In 1870, the former home of the governor of the fortress received extensive improvements to become the Real Paço de Cascais (Royal Palace of Cascais), during the reign of D. Luís, the penultimate king of Portugal who died in this palace in 1889. With D. Carlos, Cascais and the Citadel took on a new life, thanks to the fashion of “going bathing”. In 1910, when the regime was changed, the palace was brought together with the Paço de Belém under the protection of the Presidency of the Republic, and was used occasionally by the head of state.
Between 2007 and 2011, it underwent renovations that made it suitable for use in the Presidency's initiatives, as well as for hosting heads of State - and their respective delegations - visiting Portugal. Since 2011, it has also become - for the first time in its long history - a space open to the public, with guided tours of the palace and chapel, temporary exhibitions, and other initiatives.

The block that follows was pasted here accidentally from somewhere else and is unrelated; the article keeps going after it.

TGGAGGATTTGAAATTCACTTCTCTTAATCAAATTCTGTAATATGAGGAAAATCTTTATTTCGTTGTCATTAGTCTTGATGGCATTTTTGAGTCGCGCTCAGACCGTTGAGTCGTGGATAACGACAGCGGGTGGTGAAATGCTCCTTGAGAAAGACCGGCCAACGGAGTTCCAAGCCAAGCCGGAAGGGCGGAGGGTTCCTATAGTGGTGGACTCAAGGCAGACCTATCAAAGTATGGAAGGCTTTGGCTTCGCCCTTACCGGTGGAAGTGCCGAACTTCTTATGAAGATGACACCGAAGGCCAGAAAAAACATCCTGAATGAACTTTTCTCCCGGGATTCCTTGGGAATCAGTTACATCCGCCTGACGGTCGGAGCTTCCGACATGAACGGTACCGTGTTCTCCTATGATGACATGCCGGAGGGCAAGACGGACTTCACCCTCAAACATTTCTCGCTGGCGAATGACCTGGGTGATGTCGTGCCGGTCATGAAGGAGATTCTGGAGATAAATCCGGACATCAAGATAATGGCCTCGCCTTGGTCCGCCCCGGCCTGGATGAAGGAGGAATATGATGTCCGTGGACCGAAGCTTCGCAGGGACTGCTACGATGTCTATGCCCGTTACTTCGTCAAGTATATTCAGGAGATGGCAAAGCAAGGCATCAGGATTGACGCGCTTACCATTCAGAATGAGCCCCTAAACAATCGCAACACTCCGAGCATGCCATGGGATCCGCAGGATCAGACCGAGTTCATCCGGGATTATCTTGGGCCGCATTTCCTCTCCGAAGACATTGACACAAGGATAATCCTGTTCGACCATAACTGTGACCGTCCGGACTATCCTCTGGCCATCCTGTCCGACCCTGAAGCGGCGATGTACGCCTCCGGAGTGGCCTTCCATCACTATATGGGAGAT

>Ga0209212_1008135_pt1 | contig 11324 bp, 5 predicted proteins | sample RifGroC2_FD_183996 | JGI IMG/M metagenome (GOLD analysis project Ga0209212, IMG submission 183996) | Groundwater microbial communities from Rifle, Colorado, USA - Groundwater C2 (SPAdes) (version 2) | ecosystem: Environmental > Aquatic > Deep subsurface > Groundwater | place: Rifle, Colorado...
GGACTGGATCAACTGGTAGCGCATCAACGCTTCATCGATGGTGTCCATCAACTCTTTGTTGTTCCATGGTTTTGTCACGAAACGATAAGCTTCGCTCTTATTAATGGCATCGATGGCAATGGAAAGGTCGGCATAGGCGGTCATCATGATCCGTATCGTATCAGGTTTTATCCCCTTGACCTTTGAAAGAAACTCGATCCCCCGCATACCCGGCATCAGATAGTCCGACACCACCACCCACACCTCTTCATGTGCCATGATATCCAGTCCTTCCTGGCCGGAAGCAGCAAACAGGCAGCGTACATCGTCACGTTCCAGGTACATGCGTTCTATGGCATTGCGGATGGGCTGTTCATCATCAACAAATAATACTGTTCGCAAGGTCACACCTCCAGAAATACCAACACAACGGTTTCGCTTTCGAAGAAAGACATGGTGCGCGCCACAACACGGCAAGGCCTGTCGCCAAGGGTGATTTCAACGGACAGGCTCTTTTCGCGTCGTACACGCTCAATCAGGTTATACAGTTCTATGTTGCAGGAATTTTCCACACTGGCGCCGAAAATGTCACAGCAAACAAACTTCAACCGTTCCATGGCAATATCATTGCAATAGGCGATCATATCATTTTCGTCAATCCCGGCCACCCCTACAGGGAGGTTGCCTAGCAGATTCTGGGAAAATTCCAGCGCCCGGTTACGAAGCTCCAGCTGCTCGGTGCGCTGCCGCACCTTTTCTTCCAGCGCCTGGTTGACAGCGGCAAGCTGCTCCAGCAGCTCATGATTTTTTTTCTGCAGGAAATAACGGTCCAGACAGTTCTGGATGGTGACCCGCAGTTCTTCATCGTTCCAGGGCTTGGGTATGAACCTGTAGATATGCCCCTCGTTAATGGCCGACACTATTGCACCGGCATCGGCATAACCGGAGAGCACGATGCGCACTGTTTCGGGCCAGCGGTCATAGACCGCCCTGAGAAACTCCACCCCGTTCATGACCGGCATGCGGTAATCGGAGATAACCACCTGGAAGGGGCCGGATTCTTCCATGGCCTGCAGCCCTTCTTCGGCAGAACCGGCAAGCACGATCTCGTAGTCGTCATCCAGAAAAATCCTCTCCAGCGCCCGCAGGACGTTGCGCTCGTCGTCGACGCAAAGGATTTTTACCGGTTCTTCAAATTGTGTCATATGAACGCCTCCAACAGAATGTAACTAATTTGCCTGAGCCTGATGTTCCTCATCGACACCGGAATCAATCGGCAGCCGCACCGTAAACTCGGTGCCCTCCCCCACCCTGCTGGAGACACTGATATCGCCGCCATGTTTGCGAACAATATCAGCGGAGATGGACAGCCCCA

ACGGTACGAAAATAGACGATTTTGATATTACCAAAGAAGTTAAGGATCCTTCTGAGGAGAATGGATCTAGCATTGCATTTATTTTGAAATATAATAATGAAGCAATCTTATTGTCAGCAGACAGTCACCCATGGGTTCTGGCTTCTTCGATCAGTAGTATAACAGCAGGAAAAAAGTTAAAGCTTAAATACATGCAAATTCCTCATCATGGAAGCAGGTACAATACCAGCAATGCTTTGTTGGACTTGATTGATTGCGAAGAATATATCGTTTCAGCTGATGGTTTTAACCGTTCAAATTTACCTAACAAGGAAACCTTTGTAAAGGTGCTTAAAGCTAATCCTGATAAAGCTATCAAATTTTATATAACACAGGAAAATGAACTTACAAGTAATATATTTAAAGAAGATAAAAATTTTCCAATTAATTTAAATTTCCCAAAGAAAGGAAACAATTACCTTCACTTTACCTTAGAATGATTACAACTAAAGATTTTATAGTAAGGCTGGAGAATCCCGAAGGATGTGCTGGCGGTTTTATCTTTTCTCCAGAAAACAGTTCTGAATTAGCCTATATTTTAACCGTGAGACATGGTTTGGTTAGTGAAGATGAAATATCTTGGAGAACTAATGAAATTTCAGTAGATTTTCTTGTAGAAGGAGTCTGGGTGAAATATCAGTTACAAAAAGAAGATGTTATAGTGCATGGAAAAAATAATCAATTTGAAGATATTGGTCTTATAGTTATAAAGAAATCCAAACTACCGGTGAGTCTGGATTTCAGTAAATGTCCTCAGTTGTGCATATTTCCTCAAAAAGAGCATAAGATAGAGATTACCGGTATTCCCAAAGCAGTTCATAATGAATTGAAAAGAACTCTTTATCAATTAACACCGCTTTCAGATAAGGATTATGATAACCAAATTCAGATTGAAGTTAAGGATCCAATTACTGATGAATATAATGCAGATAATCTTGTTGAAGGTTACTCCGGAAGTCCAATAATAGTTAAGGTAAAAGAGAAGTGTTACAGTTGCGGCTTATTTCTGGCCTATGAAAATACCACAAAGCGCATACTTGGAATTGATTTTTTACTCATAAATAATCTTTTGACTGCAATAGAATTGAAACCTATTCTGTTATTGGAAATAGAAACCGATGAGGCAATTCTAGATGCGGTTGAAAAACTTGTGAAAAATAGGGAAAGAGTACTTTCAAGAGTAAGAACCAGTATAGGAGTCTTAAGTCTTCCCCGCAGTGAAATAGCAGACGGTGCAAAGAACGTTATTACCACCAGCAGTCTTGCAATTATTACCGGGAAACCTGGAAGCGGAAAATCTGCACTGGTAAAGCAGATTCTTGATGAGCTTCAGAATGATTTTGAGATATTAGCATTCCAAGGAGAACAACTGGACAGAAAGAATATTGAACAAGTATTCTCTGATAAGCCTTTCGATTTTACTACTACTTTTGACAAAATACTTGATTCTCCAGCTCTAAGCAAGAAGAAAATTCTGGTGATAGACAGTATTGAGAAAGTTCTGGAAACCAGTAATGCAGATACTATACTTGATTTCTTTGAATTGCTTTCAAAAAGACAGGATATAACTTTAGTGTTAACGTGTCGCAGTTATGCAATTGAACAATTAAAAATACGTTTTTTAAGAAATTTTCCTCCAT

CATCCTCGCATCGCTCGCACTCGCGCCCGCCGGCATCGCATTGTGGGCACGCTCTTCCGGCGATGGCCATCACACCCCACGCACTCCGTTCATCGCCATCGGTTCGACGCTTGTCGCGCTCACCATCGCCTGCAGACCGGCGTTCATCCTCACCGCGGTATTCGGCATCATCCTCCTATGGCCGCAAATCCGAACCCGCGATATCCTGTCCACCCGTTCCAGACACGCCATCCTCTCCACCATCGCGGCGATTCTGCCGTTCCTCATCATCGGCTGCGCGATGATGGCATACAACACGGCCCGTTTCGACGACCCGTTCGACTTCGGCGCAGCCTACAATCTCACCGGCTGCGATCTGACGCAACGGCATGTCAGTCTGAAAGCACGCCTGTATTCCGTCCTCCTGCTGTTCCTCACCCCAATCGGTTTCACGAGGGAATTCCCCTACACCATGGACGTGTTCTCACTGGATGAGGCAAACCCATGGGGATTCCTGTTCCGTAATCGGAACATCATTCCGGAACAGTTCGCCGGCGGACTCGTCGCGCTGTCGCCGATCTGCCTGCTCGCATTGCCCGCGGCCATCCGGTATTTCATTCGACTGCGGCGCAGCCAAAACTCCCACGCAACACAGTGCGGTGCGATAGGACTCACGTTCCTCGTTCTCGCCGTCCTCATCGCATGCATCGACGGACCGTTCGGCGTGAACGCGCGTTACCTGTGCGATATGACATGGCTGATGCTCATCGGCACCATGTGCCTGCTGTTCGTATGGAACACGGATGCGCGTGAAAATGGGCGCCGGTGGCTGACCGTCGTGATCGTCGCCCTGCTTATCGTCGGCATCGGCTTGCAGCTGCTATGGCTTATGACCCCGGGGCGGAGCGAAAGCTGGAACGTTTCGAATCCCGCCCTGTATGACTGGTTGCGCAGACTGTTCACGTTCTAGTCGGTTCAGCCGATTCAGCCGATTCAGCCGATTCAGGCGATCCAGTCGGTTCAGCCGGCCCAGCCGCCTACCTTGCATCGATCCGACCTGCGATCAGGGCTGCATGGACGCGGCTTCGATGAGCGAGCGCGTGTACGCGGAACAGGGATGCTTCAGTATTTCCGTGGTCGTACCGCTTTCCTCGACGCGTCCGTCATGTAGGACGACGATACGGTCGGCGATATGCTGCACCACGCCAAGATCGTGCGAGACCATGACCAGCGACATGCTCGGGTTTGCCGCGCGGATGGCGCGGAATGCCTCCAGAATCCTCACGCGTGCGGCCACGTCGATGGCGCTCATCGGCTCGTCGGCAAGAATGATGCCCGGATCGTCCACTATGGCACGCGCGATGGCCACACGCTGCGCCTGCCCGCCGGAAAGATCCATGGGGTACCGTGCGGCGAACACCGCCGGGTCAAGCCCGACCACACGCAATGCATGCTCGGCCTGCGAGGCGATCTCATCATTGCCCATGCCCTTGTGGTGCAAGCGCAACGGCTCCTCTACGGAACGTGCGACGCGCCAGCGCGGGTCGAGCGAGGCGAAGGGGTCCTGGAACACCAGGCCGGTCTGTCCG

In 1878, the first experiments in electric illumination in Portugal took place at the Citadel Palace for the 15th birthday celebrations of D. Carlos. King D. Luís, his father, ordered six lamps from Paris that were placed on the building's ramparts.
THE FIRST REPUBLIC
During the First Republic, several presidents went to the Cascais Citadel Palace, spending periods of time, or seeking refuge, in troubled times. At that time, the "air of Cascais" was reputed to have medicinal qualities, leading doctors to advise Manuel de Arriaga (1913) and João do Canto e Castro (1919) to stay at the palace.
MILITARY DICTATORSHIP AND THE NEW STATE
President Óscar Carmona chose the Cascais Citadel Palace as the official residence where he lived, with his family, between 1928 and 1945. Every year, on Carmona's birthday, the ritual of visiting the Citadel by all members of the Government, including Salazar, was repeated.
Since the renovation project was completed in 2011, the Citadel Palace has hosted several visiting heads of state in Portugal, such as Prince Albert II of Monaco, the President of Mozambique, Armando Gebuza, and the President of Colombia, Juan Manuel Santos.
The Cascais Citadel Palace is open to visitors, by appointment only, through the Museum of the Presidency of the Republic.